2008 North American Brass Band Championships - Retrospective: Championship Section

4-Apr-2008

Fountain City are now the band to beat - and maybe on both sides of the Atlantic in future.


Fountain
Champions line up: Fountain City celebrate

Fountain City are now the band to beat in the USA – three consecutive wins at the North American Brass Band Championships seem to show that they don’t intend to fade away like some past champions have done. 

Knowing the competition would be strong, all the bands brought their best to the contest last weekend, and as a result it made for a spectacular event on the Saturday, with a breathtaking climax in the evening.

Different class

By the time Fountain City took the stage there had already been several solid performances, but right from the start they showed they were a different class. In fact, the balance of technique and musicality might well have been good enough to put them in the frame at the 2004 British Open itself (where ‘St. Magnus’ was one of the three choices) – it was outstanding playing.

Their evening performance was not quite as sharp, but was fantastic nonetheless, and quite enough to see them cruise to an 8 point victory.  They are on quite a roll now and if they should they choose to go to Butlins next January (as is rumoured), we could see our first American winner on the other side of the pond.

Surprise

One of the surprises of the day was Chicago, not so much for the result (which was well deserved), but for how much this band has bounced back to top class form.

Georgia
Georgia on his mind? No excit stratgey as Georgia claim the runners up spot

Their rendition of ‘St. Magnus’ was a fine performance, very musical and technically sound. Perhaps, the quiet sections did not quite take your breath away like some of the other bands, but it was solid and well presented.  They were placed a deserved second after the set piece and although they were not able to move up in the evening they did deliver two performances of strong merit.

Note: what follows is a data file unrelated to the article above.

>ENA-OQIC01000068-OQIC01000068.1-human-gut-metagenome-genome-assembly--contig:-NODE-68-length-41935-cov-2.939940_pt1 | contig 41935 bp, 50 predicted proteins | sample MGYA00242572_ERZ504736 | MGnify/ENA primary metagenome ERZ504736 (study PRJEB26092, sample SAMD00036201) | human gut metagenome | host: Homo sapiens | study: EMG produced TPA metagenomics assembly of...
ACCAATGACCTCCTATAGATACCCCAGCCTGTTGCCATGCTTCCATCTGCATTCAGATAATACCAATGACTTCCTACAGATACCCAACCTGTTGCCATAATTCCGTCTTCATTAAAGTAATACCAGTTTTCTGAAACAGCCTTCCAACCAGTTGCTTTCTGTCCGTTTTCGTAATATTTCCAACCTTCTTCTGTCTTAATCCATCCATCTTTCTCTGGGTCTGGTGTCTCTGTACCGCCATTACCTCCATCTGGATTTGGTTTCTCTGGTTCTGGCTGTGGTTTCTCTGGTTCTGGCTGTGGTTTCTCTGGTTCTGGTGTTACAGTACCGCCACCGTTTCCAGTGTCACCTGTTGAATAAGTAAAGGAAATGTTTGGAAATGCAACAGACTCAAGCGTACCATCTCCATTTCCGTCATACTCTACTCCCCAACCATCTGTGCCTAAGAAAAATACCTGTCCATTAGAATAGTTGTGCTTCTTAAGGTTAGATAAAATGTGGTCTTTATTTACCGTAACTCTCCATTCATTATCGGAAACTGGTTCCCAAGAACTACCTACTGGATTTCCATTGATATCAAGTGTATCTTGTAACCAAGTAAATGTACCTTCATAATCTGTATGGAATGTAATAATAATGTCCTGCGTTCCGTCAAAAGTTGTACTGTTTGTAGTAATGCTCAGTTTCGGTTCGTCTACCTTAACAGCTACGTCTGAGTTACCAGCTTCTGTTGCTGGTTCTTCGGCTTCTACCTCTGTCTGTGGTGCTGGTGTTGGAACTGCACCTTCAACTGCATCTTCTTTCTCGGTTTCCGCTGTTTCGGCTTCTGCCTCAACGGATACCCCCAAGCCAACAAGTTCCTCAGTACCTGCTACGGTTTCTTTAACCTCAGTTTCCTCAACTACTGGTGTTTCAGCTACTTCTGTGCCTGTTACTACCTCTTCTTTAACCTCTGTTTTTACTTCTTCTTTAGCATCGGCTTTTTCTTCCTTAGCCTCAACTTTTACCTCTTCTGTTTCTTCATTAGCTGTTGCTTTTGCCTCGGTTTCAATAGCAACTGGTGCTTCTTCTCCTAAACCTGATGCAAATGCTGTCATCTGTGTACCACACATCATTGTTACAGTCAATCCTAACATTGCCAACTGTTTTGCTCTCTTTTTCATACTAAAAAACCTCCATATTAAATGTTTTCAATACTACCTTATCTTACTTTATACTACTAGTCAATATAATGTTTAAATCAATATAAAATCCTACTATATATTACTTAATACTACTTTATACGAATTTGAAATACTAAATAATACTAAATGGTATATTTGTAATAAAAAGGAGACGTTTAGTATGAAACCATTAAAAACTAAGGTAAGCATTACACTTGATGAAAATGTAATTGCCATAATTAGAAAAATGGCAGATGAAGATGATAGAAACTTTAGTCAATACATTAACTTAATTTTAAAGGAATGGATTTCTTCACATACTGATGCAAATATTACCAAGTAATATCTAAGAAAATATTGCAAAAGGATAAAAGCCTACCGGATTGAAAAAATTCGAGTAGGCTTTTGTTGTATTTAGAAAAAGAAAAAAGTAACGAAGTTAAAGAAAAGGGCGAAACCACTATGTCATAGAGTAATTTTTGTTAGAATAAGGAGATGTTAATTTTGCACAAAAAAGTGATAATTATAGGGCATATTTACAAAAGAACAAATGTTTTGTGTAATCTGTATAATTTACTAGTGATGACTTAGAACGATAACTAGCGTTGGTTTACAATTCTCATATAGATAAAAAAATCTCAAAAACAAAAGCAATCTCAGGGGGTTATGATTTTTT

In the evening, ‘On Alderley Edge’ was their choice piece. Overall, it was a good performance in spite of quite a few accidents, although it did feature a beautiful repiano solo.  They took third place in the evening, and allied to the strong showing in the morning held on quite easily to second place overall.

Drawn first

For the second time in their last two trips to NABBA, Columbus was drawn first.  They set a reasonable standard with a solid performance of the set work, backed by a robust and balanced sound and strong cornet section. Unfortunately, blips from the euphonium soloist and occasional precision issues in the canonic sections proved costly, putting them third after the first discipline.

Their own choice, ‘Extreme Makeover’, was extremely effective and they certainly won over the audience who were on their feet and screaming before they even finished their last note. We have never seen such a reaction in the 16 NABBA Championships we have attended.

Their percussion section (both on ‘St. Magnus’ and their own choice piece) was fantastic and could make most bands in the world, green with envy. 

Disappointed

James Madison